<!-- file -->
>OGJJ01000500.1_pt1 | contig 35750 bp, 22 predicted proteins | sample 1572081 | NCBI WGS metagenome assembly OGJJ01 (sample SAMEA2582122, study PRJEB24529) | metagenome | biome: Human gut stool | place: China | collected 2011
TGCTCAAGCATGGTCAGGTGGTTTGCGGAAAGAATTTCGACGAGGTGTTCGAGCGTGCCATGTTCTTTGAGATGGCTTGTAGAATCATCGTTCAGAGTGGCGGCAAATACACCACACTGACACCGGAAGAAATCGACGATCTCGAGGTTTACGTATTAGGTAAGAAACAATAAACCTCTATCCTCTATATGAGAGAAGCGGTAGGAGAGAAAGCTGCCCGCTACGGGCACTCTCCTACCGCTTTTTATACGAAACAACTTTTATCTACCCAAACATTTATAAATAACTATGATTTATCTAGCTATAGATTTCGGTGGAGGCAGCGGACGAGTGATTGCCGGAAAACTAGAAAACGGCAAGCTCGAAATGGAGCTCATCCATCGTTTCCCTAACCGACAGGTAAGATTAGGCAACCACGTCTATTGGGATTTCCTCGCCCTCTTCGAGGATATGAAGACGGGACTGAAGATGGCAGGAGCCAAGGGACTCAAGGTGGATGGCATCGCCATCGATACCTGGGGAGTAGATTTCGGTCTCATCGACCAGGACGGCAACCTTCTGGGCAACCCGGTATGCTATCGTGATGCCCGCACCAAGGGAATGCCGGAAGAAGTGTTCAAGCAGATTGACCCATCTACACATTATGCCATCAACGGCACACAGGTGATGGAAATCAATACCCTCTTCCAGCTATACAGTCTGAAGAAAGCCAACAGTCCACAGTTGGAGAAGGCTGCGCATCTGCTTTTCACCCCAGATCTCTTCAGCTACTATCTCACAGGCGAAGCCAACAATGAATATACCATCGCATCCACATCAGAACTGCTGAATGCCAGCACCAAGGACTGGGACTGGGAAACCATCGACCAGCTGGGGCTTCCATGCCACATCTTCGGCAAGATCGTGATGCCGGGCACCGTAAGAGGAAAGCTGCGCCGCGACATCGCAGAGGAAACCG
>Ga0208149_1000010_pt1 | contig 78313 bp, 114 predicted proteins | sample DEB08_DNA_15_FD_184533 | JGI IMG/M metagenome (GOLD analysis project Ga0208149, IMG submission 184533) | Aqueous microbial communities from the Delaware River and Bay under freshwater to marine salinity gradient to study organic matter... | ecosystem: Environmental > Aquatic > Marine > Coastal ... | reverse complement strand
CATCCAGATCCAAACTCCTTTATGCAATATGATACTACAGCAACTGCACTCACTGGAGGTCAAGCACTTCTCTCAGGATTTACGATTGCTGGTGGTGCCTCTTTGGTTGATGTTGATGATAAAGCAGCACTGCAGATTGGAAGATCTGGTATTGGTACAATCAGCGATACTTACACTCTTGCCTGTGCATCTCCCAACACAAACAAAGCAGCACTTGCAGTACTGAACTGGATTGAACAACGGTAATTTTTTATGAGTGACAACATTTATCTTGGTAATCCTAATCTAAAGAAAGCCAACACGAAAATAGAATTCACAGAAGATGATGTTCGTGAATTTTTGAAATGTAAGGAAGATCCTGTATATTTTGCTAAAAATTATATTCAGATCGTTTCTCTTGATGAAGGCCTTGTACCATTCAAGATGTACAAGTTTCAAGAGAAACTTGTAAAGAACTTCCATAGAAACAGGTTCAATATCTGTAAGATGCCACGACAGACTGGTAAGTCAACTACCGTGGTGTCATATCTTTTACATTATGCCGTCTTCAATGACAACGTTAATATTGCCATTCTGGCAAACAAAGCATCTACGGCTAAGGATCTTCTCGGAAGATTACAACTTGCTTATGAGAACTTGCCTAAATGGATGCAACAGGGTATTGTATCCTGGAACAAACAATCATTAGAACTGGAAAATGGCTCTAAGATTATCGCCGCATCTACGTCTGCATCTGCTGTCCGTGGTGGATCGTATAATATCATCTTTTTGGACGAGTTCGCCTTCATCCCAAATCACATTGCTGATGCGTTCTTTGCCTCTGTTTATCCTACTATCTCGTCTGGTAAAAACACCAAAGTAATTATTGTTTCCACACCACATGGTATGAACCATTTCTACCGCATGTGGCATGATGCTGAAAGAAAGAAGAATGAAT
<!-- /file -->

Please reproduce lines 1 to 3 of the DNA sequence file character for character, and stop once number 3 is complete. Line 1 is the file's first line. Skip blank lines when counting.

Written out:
>OGJJ01000500.1_pt1 | contig 35750 bp, 22 predicted proteins | sample 1572081 | NCBI WGS metagenome assembly OGJJ01 (sample SAMEA2582122, study PRJEB24529) | metagenome | biome: Human gut stool | place: China | collected 2011
TGCTCAAGCATGGTCAGGTGGTTTGCGGAAAGAATTTCGACGAGGTGTTCGAGCGTGCCATGTTCTTTGAGATGGCTTGTAGAATCATCGTTCAGAGTGGCGGCAAATACACCACACTGACACCGGAAGAAATCGACGATCTCGAGGTTTACGTATTAGGTAAGAAACAATAAACCTCTATCCTCTATATGAGAGAAGCGGTAGGAGAGAAAGCTGCCCGCTACGGGCACTCTCCTACCGCTTTTTATACGAAACAACTTTTATCTACCCAAACATTTATAAATAACTATGATTTATCTAGCTATAGATTTCGGTGGAGGCAGCGGACGAGTGATTGCCGGAAAACTAGAAAACGGCAAGCTCGAAATGGAGCTCATCCATCGTTTCCCTAACCGACAGGTAAGATTAGGCAACCACGTCTATTGGGATTTCCTCGCCCTCTTCGAGGATATGAAGACGGGACTGAAGATGGCAGGAGCCAAGGGACTCAAGGTGGATGGCATCGCCATCGATACCTGGGGAGTAGATTTCGGTCTCATCGACCAGGACGGCAACCTTCTGGGCAACCCGGTATGCTATCGTGATGCCCGCACCAAGGGAATGCCGGAAGAAGTGTTCAAGCAGATTGACCCATCTACACATTATGCCATCAACGGCACACAGGTGATGGAAATCAATACCCTCTTCCAGCTATACAGTCTGAAGAAAGCCAACAGTCCACAGTTGGAGAAGGCTGCGCATCTGCTTTTCACCCCAGATCTCTTCAGCTACTATCTCACAGGCGAAGCCAACAATGAATATACCATCGCATCCACATCAGAACTGCTGAATGCCAGCACCAAGGACTGGGACTGGGAAACCATCGACCAGCTGGGGCTTCCATGCCACATCTTCGGCAAGATCGTGATGCCGGGCACCGTAAGAGGAAAGCTGCGCCGCGACATCGCAGAGGAAACCG
>Ga0208149_1000010_pt1 | contig 78313 bp, 114 predicted proteins | sample DEB08_DNA_15_FD_184533 | JGI IMG/M metagenome (GOLD analysis project Ga0208149, IMG submission 184533) | Aqueous microbial communities from the Delaware River and Bay under freshwater to marine salinity gradient to study organic matter... | ecosystem: Environmental > Aquatic > Marine > Coastal ... | reverse complement strand